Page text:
By the time a client walks through my office door for the first time, they are usually in a lot more trouble than they would have been if they had contacted me earlier. They often ask, "How did things get so bad?... I thought I could handle it... I thought I was handling it." We have all had moments like that in our lives-- when we look at the situation we are in and wonder how we got there—and more importantly, how we are going to get out.
In this episode, we have DC's finest madam—Sharon Marquette. Her case revolves around protecting those on her client list from any public association with her. Her refusal to provide this list to authorities invites legal consequences for her, but bowing to the pressure of the ensuing investigation would threaten the reputations and careers of those for whom she has taken such meticulous and creative measures to protect. We also have a secret that is threatening to send shockwaves throughout the political arena when it seems that a nominee to the Supreme Court may be trying to cover up past indiscretions.
It's funny how one little secret can have so much power over us. We often tell ourselves that we can compartmentalize our secrets—tuck them away deep inside and go about our day. As I see with my clients though, two scenarios usually have unfolded by the time they first walk into my office. They either have let their guard down so much and have deluded themselves into thinking the skeletons in their closet would never see the light of day or they literally take on a second job trying to keep their indiscretion from others; they spend so much time in fear of such a secret getting out that they are driven to make irrational decisions.
The problem with secrets is not just the power they have over our own decisions, it is the power we indirectly give others when they can hold our secrets over us. Sharon Marquette knew what was involved in keeping a secret—it was a burden she was willing to bear at the cost of her family and her freedom. Most of us, however, might not be so calm and collected when our secrets begin to catch up with us. And that's when the problem arises—we are prone to lying, making irrational decisions and are more vulnerable to manipulation by others who know what we are hiding.
Let's face it, I'm not here to tell you that you need to be an open book. Secrets are a part of life. We all have moments in our lives where we acted in a way that didn't represent us at our best. We all have unique circumstances that we try to spin into something less offensive or embarrassing. Some secrets may be well worth protecting, but we all need to be strategic about it and we need to know when to let go of them. I can't tell you which secrets are worth keeping and which ones are not. I'm not the morality police. I can only warn you to be aware of the signs that your secret is taking over your life. Hopefully, this will stop you from getting to the point that many of my clients reach—where you are left feeling as if everything has spun out of control. When you have a secret, ask yourself the following questions to help you determine if the jig is up (or about to be). This is the time to come clean and not risk turning a dirty little secret into a full blown scandal.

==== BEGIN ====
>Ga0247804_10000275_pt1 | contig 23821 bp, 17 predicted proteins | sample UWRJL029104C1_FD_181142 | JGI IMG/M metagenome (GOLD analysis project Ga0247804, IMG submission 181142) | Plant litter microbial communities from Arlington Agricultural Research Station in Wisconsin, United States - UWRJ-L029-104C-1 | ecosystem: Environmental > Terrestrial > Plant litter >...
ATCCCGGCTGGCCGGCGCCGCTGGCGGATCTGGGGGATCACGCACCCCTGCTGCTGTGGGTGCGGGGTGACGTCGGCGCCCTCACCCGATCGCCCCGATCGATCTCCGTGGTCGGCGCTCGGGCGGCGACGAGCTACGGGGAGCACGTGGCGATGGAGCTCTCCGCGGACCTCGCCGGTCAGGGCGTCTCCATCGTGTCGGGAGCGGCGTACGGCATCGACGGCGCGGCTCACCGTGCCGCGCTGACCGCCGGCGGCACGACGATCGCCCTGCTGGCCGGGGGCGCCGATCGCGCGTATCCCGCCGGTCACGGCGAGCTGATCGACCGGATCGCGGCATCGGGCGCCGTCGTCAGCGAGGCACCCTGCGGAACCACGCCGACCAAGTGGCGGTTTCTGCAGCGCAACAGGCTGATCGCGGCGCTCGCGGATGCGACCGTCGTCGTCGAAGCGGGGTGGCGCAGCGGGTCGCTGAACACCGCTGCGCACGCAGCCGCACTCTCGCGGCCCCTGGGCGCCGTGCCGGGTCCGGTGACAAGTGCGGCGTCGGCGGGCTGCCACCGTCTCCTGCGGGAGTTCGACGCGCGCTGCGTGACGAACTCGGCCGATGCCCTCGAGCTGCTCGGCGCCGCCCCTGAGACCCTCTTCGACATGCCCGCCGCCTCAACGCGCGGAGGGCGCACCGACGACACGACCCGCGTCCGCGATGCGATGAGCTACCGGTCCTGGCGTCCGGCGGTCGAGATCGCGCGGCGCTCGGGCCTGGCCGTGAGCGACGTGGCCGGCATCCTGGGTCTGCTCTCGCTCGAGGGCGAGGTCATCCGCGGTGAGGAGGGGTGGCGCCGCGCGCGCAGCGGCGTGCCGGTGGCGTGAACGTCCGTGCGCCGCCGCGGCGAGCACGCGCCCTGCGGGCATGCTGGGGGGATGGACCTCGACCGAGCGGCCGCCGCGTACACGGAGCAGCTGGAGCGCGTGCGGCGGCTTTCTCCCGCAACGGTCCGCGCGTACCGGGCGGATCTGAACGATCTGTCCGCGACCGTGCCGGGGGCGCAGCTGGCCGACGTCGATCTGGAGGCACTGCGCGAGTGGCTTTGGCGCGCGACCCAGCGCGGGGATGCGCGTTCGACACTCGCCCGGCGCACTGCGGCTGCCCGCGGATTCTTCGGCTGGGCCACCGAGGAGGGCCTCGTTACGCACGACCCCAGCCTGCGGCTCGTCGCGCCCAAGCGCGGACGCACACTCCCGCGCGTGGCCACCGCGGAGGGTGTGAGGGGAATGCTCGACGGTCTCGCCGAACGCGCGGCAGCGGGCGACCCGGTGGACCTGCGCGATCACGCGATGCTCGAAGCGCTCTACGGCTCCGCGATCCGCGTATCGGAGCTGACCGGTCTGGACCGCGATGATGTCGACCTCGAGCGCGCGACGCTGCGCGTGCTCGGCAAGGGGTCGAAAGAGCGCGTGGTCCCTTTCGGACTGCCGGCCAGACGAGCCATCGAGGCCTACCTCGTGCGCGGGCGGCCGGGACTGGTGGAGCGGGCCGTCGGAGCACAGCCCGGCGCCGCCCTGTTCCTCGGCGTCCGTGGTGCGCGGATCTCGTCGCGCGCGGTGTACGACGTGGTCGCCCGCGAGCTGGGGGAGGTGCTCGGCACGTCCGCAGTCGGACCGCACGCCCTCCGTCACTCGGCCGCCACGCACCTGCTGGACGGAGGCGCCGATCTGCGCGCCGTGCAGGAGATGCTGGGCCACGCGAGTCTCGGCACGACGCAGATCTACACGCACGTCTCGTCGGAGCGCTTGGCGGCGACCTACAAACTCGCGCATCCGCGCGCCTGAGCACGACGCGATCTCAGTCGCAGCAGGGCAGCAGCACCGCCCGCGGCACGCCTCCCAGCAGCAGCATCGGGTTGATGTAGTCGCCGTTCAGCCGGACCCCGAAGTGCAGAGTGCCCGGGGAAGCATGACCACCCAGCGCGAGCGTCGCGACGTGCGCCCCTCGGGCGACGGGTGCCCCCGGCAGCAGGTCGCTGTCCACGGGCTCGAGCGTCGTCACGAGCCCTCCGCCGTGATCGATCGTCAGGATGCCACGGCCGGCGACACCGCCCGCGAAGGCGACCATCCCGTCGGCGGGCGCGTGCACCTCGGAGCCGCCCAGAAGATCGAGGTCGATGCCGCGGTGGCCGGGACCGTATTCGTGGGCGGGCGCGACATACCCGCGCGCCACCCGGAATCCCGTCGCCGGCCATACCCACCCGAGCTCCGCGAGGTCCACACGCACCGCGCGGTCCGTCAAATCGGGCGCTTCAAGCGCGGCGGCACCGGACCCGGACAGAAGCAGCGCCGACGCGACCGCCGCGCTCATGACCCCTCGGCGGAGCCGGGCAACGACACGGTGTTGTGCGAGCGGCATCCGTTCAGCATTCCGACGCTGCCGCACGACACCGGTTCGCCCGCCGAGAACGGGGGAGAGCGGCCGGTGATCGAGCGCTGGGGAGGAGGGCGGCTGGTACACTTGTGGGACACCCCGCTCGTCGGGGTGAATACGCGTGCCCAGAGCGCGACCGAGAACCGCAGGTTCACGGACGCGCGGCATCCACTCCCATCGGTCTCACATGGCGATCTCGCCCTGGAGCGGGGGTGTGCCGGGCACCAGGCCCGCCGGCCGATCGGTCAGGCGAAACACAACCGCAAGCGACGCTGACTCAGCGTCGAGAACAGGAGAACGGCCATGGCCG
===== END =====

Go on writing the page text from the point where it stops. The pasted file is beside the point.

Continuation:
1. Are you lying to the people you have the deepest relationships with in order to maintain your secrets? Are your secrets, and the lies you tell to cover them up, affecting that relationship? Remember that the cover-up is usually always worse than the crime.
2. Are you on record as denying something you know to be true? It's one thing to have something about you exposed, but it's another to have to go back and not only explain your actions, but why you lied about those actions when you were directly asked.
3. Is your secret "active and ongoing"? Are you repeatedly engaging in behaviors or actions that are, for whatever reason, misleading and deceptive? If so, you might want to ask yourself how long you can truly afford to keep it up.
4. Are you keeping your secret in a misguided attempt to protect yourself or someone else? If so, consider how your actions could actually make the problem worse- especially if the revelation is forced out on someone else's terms. Remember that there is rarely a good time to let go of a damaging secret—but sooner is usually better than later. It's always better to get ahead of the potential crisis—you have more control that way.
5. How safe is your secret, really? Don't be delusional about it. The more random people involved, the higher the probability that your secret will get out—don't make the assumption that people be will be loyal in a time of crisis.
It's amazing the lengths we will go to in order to keep our secrets safe from others. In the end though, we usually just make it worse. So at the end of the day you have to be real about your secrets-- some simply aren't worth keeping. I can't guarantee a happy ending for everyone out there, but I can say that in some cases, you're only making a bad situation worse by holding on to a ticking time bomb. Be smart and be real about what the costs of holding on to your secrets really are.
Judy A. Smith is the founder and President of Smith and Company, a leading strategic and crisis communications firm with offices in Washington D.C. and Los Angeles as well as a Co-Executive Producer of ABC's Scandal. You can follow her on Twitter (@JudySmith_) or "Like" her on Facebook, and you can get more information about managing personal and professional crisis situations by visiting her site, judysmith.com.